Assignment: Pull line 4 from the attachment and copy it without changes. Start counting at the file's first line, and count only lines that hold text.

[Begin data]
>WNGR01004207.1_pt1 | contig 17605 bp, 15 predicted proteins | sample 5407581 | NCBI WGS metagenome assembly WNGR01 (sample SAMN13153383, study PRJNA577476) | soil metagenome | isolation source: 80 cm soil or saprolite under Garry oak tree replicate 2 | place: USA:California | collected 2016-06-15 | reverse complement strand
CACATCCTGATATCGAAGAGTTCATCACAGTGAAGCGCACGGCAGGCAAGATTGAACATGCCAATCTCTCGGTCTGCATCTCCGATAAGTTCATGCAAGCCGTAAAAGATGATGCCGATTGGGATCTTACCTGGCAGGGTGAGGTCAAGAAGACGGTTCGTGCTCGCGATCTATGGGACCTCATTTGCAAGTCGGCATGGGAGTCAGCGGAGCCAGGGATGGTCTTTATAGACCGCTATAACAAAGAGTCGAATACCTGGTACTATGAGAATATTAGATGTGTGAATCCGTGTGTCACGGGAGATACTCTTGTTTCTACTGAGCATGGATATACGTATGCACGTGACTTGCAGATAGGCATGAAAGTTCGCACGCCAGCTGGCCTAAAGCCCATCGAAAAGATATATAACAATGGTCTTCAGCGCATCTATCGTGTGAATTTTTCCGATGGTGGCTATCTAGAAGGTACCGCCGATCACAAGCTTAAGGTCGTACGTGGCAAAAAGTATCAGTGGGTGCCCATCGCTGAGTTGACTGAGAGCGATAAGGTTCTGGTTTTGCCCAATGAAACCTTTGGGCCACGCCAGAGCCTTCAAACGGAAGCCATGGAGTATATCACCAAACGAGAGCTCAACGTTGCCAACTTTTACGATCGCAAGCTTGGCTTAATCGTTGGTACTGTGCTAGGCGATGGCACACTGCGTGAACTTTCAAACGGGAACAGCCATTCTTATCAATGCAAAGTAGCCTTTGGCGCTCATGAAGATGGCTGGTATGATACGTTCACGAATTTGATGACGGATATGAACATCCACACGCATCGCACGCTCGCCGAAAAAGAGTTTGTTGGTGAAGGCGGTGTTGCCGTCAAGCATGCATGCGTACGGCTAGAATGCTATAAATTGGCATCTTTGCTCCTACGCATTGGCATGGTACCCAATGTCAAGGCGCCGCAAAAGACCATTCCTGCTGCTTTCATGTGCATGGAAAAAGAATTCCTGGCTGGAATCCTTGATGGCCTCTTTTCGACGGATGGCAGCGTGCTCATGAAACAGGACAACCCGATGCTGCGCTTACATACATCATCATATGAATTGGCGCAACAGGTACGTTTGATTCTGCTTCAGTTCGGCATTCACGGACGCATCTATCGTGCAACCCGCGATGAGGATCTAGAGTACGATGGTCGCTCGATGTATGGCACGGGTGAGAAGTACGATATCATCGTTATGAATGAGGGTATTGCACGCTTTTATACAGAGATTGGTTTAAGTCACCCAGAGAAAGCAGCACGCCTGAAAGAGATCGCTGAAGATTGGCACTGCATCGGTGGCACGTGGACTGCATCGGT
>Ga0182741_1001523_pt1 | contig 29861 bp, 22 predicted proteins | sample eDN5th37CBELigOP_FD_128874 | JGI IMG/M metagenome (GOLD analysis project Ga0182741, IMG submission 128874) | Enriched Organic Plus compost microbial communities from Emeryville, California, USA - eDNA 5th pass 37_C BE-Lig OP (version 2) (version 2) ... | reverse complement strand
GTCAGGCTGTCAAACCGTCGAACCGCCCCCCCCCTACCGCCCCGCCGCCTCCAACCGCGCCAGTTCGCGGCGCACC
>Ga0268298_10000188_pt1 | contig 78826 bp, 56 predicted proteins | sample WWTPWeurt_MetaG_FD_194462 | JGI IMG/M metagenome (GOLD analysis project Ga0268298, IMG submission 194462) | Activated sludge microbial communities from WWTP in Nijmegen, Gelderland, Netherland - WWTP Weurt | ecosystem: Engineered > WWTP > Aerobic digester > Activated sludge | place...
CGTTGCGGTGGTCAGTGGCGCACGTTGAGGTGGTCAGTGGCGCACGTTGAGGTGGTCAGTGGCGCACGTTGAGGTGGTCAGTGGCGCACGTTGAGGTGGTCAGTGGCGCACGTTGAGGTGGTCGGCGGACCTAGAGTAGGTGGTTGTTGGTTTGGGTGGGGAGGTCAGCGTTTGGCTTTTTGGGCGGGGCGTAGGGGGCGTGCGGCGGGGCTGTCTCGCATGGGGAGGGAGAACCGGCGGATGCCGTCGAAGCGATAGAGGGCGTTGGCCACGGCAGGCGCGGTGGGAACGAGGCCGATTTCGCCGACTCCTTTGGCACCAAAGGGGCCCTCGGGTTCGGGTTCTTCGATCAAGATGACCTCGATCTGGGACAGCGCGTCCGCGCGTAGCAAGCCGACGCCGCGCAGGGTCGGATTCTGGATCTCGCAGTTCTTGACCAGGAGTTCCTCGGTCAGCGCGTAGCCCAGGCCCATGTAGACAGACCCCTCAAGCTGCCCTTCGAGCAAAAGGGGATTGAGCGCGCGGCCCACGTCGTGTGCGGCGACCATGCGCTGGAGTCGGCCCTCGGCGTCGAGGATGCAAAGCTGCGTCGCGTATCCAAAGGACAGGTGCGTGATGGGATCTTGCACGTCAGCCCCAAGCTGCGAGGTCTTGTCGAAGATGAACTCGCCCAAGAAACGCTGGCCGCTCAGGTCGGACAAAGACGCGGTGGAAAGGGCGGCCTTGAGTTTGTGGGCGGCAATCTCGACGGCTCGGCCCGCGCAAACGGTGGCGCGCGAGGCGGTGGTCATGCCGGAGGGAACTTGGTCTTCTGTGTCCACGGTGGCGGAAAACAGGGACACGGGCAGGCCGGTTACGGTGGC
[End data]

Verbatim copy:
GTCAGGCTGTCAAACCGTCGAACCGCCCCCCCCCTACCGCCCCGCCGCCTCCAACCGCGCCAGTTCGCGGCGCACC